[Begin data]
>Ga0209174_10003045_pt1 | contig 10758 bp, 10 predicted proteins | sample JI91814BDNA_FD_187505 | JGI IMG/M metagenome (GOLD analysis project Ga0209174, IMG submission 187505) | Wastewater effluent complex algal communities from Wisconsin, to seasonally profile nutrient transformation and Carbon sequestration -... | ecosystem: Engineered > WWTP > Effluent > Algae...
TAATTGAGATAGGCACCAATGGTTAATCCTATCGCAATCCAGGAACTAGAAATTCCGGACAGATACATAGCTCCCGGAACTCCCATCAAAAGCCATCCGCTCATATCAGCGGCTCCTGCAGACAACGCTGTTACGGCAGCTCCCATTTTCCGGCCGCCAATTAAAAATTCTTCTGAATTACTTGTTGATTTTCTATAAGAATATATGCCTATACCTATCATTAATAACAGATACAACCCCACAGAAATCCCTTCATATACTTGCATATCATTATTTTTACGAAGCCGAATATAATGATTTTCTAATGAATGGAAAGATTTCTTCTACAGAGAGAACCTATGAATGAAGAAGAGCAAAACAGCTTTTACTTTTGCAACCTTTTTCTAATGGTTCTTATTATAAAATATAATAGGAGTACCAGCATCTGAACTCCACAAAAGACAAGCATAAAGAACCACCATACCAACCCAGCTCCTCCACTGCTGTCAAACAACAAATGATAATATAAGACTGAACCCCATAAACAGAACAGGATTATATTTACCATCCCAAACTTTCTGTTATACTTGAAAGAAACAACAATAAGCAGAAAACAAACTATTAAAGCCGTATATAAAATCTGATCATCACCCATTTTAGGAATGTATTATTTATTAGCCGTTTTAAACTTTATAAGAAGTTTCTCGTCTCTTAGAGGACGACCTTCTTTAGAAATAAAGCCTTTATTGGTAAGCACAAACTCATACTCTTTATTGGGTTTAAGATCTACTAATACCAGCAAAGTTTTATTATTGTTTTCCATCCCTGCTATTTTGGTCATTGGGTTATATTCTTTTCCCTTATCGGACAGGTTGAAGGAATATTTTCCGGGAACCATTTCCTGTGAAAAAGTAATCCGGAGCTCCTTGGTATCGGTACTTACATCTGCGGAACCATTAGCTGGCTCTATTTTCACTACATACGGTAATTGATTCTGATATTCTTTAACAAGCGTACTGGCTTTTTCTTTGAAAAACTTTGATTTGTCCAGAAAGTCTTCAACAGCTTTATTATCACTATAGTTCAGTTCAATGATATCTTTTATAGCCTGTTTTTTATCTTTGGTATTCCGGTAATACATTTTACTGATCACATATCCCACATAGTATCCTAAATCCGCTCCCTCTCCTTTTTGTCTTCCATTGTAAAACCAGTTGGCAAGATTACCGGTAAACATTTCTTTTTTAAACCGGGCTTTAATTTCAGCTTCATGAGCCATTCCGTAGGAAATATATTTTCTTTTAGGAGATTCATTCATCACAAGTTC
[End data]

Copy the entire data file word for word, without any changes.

>Ga0209174_10003045_pt1 | contig 10758 bp, 10 predicted proteins | sample JI91814BDNA_FD_187505 | JGI IMG/M metagenome (GOLD analysis project Ga0209174, IMG submission 187505) | Wastewater effluent complex algal communities from Wisconsin, to seasonally profile nutrient transformation and Carbon sequestration -... | ecosystem: Engineered > WWTP > Effluent > Algae...
TAATTGAGATAGGCACCAATGGTTAATCCTATCGCAATCCAGGAACTAGAAATTCCGGACAGATACATAGCTCCCGGAACTCCCATCAAAAGCCATCCGCTCATATCAGCGGCTCCTGCAGACAACGCTGTTACGGCAGCTCCCATTTTCCGGCCGCCAATTAAAAATTCTTCTGAATTACTTGTTGATTTTCTATAAGAATATATGCCTATACCTATCATTAATAACAGATACAACCCCACAGAAATCCCTTCATATACTTGCATATCATTATTTTTACGAAGCCGAATATAATGATTTTCTAATGAATGGAAAGATTTCTTCTACAGAGAGAACCTATGAATGAAGAAGAGCAAAACAGCTTTTACTTTTGCAACCTTTTTCTAATGGTTCTTATTATAAAATATAATAGGAGTACCAGCATCTGAACTCCACAAAAGACAAGCATAAAGAACCACCATACCAACCCAGCTCCTCCACTGCTGTCAAACAACAAATGATAATATAAGACTGAACCCCATAAACAGAACAGGATTATATTTACCATCCCAAACTTTCTGTTATACTTGAAAGAAACAACAATAAGCAGAAAACAAACTATTAAAGCCGTATATAAAATCTGATCATCACCCATTTTAGGAATGTATTATTTATTAGCCGTTTTAAACTTTATAAGAAGTTTCTCGTCTCTTAGAGGACGACCTTCTTTAGAAATAAAGCCTTTATTGGTAAGCACAAACTCATACTCTTTATTGGGTTTAAGATCTACTAATACCAGCAAAGTTTTATTATTGTTTTCCATCCCTGCTATTTTGGTCATTGGGTTATATTCTTTTCCCTTATCGGACAGGTTGAAGGAATATTTTCCGGGAACCATTTCCTGTGAAAAAGTAATCCGGAGCTCCTTGGTATCGGTACTTACATCTGCGGAACCATTAGCTGGCTCTATTTTCACTACATACGGTAATTGATTCTGATATTCTTTAACAAGCGTACTGGCTTTTTCTTTGAAAAACTTTGATTTGTCCAGAAAGTCTTCAACAGCTTTATTATCACTATAGTTCAGTTCAATGATATCTTTTATAGCCTGTTTTTTATCTTTGGTATTCCGGTAATACATTTTACTGATCACATATCCCACATAGTATCCTAAATCCGCTCCCTCTCCTTTTTGTCTTCCATTGTAAAACCAGTTGGCAAGATTACCGGTAAACATTTCTTTTTTAAACCGGGCTTTAATTTCAGCTTCATGAGCCATTCCGTAGGAAATATATTTTCTTTTAGGAGATTCATTCATCACAAGTTC